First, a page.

The retail cost of college is largely a reflection of supply and demand, according to John Pearson, a certified college financial consultant with Barnum Financial Group's Center For College Planning.

“Over the last three decades, the demographics of college-age children reflect the echo of the baby boomers, a generation for whom the college experience was often life changing,” he said. “A large percentage of that group want their children to have a similar, if not better, experience.”

Colleges understand how to market to this parent group and that boomers often equate price with quality, Pearson added. It’s common for colleges to create the illusion of selectivity by building a pipeline of applicants well beyond what they can accept.

“That, coupled with use of tuition discounting, allows them to set an artificially high retail price and then offer scholarships—really just discounts—that bring the net price down,” he said. 


While the “sticker price” of a degree might seem exceptionally high, most students don’t end up paying that amount. It’s sometimes a strategy to make the school seem more exclusive and high quality.

Higher Enrollment

While the cost of tuition on paper is much higher than what most college students actually pay, that doesn’t mean families don’t overextend themselves financially, even with scholarships and other aid. Plus, the net cost of college has actually grown 63% over the past 20 or so years at public four-year institutions.

Another reason why college tuition has skyrocketed is that college attendance has steadily increased since the 1940s and 50s, when the federal government made it more affordable for military veterans and average citizens to enroll, said Andrew Pentis, a certified student loan counselor and expert for Student Loan Hero. As enrollment increased, there was less money available per student. So, not only is less aid available to schools, but the dollars don’t go as far as they used to. As a result, colleges have had to jack up their prices to support the number of students attending. 


Only in recent years did enrollment numbers fall, spurred by the pandemic. In 2020, two-year colleges saw the biggest decline in regression-adjusted enrollment rates—nearly 12%. Private and public four-year colleges saw declines of 4.5% and 2.8%, respectively.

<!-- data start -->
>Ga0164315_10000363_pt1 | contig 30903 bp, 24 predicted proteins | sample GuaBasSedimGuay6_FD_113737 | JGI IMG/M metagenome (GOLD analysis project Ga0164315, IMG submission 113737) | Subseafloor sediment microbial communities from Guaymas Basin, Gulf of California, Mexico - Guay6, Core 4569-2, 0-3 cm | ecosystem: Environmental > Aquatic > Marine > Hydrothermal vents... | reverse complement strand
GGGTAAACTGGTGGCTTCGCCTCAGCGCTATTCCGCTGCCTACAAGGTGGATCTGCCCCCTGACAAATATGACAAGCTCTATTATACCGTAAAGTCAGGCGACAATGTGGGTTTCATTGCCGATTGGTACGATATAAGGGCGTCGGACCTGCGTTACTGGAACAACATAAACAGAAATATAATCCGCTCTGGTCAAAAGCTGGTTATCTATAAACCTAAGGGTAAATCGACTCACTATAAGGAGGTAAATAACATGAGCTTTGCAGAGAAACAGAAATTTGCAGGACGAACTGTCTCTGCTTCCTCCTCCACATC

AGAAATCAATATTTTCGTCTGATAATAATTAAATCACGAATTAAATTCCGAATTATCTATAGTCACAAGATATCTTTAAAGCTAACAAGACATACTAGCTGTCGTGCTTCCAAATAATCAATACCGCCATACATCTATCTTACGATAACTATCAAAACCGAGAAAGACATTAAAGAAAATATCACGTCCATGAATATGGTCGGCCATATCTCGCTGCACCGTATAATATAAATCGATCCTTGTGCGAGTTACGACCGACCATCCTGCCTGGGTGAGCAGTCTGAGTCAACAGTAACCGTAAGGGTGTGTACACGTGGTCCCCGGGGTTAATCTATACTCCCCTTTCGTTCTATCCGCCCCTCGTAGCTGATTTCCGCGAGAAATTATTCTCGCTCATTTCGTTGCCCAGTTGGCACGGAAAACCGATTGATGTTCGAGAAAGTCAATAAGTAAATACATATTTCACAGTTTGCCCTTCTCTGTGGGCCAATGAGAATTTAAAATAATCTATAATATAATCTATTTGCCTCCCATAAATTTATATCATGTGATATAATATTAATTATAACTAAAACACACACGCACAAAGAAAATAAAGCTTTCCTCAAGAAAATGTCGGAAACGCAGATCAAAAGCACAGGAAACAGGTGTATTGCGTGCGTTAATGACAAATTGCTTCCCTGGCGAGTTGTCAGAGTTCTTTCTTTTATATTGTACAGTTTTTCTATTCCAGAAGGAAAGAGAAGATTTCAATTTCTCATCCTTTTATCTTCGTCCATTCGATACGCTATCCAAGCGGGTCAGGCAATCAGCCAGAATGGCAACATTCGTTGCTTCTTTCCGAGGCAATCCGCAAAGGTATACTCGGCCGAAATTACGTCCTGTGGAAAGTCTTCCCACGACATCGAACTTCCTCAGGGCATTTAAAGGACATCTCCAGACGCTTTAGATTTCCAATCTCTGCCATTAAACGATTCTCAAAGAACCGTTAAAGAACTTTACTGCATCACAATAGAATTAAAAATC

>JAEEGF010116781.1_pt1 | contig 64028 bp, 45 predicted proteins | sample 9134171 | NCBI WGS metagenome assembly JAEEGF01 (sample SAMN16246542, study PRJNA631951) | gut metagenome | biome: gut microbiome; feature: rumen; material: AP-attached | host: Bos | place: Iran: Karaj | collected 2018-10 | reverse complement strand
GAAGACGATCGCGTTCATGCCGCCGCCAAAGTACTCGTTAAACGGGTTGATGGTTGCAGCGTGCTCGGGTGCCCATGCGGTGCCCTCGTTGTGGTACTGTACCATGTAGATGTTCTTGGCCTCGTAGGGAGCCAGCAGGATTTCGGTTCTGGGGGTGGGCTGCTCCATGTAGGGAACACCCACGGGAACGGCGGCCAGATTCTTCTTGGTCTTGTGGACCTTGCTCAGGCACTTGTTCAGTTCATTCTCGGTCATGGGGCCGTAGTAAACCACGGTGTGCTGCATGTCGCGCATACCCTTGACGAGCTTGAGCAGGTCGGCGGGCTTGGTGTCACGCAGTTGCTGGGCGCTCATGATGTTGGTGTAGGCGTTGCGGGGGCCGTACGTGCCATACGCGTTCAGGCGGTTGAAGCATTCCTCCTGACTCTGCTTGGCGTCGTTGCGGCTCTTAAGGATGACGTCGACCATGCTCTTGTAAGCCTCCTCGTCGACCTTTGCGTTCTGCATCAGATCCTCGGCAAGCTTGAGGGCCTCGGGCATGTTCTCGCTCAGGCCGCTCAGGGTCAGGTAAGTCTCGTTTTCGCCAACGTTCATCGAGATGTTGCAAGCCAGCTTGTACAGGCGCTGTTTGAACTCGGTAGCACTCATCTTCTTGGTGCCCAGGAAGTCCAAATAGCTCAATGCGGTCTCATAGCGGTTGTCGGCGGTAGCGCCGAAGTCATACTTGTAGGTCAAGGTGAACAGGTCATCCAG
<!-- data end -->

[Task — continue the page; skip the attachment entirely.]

More Financial Aid

When many people think of financial aid, they imagine scholarships, grants, and other free aid that doesn’t need to be paid back. However, financial aid also includes low-cost student loans through the federal government. And the increased availability of these loans has also pushed college costs higher.

In the 1990s, for example, unsubsidized federal loans were made widely available to students and their families, so schools haven’t been incentivized to keep their tuition prices down. Their students have simply borrowed more and more to defray the costs, according to Pentis.

“And the wheel just keeps on spinning because these students and their parents continue to believe—rightly, by the way—that a college degree will increase their lifetime earnings considerably over that of peers who didn’t advance past the twelfth grade,” he said.


The median annual earnings for graduates with a bachelor’s degree is about $37,000 or 85% higher than those who do not hold a degree higher than a high school diploma.

More College Services

Because colleges receive less funding, they have to operate more like businesses to stay afloat. That means competing against other schools for the most affluent, qualified students. One of the ways colleges do this is by providing top-tier amenities and services, such as state-of-the-art athletic equipment, palatial dorms, restaurant-quality food options, and more.

In a post-COVID world, desirable services that some colleges now provide include certain safety precautions and space allocations. Some experts say that to afford these upgrades, colleges have had to increase their revenue by raising prices.

Coping With High College Costs

There is a huge emotional side to paying for college. “My experience in counseling hundreds of parents is that they don't want to disappoint their kids,” Pearson said. “No parent wants to be in the role of diminishing their child's dreams and expectations.” 

Even so, it’s important to be realistic about what your family can afford to pay for college. Taking on too much debt can set students back financially for decades, whether they’re shouldering their own student loans or supporting parents later in life who sacrificed their retirement for higher education costs.

So how can families avoid overpaying for college?

Start Planning Early